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The Race for Governor

Mary Fallin (left), Richard Prawdzienski (center), and Joe Dorman (right)

Oklahomans are heading to the polls today with one of the biggest decisions being who will lead the state as Governor.

The incumbent Republican is facing a Democratic and an independent challenger in today’s election.

It’s early evening on a Wednesday at a comic book shop in northwest Oklahoma City as Representative Joe Dorman walks in to meet with people.

Dorman grew up around comics, but tonight he’s here to let people know he’s running for Governor.

In the months leading up to Election Day, the Rush Springs Democrat’s been traveling across the state.

He says he wants to reach out and be a Governor for all Oklahomans.

“Individuals out there who often do not have a voice at the Capitol, those working those minimum wage jobs that often do not have a voice speaking out for them, they want to have someone at the Capitol that understands their needs and concerns and will work for them.”

Dorman says his number one issue is education especially when it comes to the burdens on teachers and students.

“High stakes tests that have been pushed by Mary Fallin and Janet Barresi have been a detriment to how well these kids are doing in schools. It takes time away from learning when they’re having to take a test, the proper resources have not been provided in the classrooms so teachers can do their jobs.”

But, Governor Fallin says she has done great things for education in Oklahoma including initiatives such as third grading reading retention and A through F grading for schools.

She admits there was more she feels she could have done in the realm of education over the past four years.

“Still improving our test scored is very important to me in education. Education is absolutely critical for the future of Oklahoma and especially at a time when Oklahoma’s economy is strong and we have a low unemployment rate.”

Fallin takes much of the credit for the economic uptick in the state since she took office in 2011.

She says Oklahoma gained 103,000 jobs since then and has the 4th largest economic growth in the nation.

The incumbent Republican also takes credit for laws changing Workers Compensation and lawsuits.

She says despite the economic growth there’s more to be done over the next four years.

“We still have pockets of Oklahoma that have higher unemployment rates down in southeastern Oklahoma that don’t have the oil and gas sector. So, we keep talking about ‘how can we create a better climate for small businesses to grow by certainly keeping out taxes low’.”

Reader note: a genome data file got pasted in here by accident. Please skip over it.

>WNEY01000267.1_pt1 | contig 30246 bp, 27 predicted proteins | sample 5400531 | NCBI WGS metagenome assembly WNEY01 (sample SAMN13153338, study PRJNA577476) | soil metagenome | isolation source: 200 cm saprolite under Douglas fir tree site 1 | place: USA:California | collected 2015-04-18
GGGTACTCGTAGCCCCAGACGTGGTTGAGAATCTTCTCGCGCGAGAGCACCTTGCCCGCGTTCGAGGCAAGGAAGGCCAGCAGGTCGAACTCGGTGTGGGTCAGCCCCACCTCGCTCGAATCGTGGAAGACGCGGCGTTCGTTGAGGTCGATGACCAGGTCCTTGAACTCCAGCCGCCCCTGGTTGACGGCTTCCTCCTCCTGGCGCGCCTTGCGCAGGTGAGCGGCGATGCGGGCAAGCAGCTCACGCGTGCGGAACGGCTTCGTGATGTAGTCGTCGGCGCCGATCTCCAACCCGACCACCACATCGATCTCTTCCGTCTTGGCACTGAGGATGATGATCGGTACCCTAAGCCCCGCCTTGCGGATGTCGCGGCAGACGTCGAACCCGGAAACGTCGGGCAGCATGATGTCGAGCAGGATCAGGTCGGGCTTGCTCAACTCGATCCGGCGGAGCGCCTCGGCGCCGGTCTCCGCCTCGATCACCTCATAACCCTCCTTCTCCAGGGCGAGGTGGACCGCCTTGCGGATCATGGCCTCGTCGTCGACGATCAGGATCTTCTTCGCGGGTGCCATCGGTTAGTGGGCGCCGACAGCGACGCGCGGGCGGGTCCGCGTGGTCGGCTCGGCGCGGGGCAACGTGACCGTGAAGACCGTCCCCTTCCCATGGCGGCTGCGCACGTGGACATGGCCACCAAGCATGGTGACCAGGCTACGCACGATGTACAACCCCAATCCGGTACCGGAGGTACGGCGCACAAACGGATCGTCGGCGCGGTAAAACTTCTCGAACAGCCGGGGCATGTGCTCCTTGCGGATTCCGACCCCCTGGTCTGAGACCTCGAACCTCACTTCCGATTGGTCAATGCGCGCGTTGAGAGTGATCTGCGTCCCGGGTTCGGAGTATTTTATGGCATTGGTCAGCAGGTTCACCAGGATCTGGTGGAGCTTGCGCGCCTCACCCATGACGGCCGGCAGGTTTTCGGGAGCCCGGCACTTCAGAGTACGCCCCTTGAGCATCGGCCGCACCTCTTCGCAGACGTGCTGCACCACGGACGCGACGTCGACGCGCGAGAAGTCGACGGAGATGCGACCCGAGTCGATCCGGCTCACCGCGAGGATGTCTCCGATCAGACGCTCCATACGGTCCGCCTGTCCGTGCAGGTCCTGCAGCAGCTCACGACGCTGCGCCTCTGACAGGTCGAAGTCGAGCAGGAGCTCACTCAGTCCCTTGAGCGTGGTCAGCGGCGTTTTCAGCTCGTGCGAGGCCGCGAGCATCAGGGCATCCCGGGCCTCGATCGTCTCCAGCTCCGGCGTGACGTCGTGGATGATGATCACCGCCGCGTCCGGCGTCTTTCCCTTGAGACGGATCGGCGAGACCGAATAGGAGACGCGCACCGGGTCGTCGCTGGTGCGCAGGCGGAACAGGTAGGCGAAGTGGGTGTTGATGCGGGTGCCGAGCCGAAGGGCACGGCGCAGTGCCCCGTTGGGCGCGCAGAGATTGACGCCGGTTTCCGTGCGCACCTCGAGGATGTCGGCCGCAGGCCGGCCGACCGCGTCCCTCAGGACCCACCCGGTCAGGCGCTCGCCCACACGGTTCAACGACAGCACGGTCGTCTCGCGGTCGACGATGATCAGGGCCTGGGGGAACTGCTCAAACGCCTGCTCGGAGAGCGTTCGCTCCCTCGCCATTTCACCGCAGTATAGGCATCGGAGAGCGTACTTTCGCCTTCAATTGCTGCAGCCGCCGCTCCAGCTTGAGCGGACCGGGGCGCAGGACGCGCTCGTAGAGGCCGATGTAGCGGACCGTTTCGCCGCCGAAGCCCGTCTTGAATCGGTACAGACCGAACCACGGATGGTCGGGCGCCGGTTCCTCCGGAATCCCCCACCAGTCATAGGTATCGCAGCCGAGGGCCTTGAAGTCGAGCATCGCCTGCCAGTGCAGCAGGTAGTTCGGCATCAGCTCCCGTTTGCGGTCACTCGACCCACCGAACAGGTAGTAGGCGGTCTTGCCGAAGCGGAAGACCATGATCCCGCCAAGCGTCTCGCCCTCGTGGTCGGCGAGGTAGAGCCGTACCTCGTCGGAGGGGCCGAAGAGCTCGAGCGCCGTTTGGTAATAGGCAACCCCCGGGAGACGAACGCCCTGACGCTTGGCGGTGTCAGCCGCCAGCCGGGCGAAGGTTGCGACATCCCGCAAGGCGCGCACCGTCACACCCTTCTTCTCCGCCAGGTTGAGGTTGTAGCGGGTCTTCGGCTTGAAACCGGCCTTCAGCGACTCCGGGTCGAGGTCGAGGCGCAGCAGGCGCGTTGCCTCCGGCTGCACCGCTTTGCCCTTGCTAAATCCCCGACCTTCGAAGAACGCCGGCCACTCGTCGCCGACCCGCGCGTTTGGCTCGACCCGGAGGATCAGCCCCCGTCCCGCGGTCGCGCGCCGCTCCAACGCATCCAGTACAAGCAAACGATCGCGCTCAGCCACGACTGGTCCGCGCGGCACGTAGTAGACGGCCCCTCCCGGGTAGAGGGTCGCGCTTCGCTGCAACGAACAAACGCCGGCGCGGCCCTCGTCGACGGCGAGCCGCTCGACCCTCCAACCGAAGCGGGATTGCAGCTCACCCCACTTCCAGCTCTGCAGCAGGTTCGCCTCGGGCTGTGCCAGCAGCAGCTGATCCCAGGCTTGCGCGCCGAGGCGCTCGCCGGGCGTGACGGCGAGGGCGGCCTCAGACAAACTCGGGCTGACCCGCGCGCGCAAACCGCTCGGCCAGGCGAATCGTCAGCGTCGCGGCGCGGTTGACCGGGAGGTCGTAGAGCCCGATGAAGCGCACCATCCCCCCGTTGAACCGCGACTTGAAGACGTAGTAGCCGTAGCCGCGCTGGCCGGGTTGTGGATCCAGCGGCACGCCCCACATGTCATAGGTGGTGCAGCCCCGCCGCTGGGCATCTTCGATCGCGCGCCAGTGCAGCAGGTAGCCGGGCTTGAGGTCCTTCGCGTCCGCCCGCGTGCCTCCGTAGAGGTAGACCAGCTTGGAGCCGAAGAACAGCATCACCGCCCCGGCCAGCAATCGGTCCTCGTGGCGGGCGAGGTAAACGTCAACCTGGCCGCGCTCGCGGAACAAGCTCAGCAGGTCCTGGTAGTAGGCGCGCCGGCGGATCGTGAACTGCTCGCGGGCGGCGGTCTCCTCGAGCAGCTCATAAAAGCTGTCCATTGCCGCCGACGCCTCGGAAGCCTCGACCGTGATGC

Dorman and Fallin aren’t alone in the race.

One independent says he’s running to send a message to the Republican Party.

Richard Prawdzienski says he’s the libertarian candidate pushing for individual freedom.

Prawdzienski believes the government is spending too much money on things like bike trails, public education and transportation.

He also supports the decriminalization of marijuana.

“That’s not because I want people to get high. I want them to have the choice. I own me. You own yourself. Let me be me and don’t force me to be like you. And that’s what the Republican Parties are trying to do right now. They want us to be like them and we don’t want to be like them.”

Prawdzienski has run for several different offices over the past few years.

He was about to retire from politics, but decided to come back one last time.

He mostly wants to raise awareness of opening ballot access to third parties rather than the Republican majority rule across the state.

“Stop making special rules and protecting big businesses and letting the poor guy work harder and harder and harder. The Republicans say they’re free market. We control the state. Let’s be free.”

Another independent candidate, Kimberly Willis, told KOSU she was dropping out of the race.

However, she waited till such a late date that her name remains on the ballot.

Polls are open today until 7 p.m.

Michael Cross is the host of KOSU's Morning Edition.
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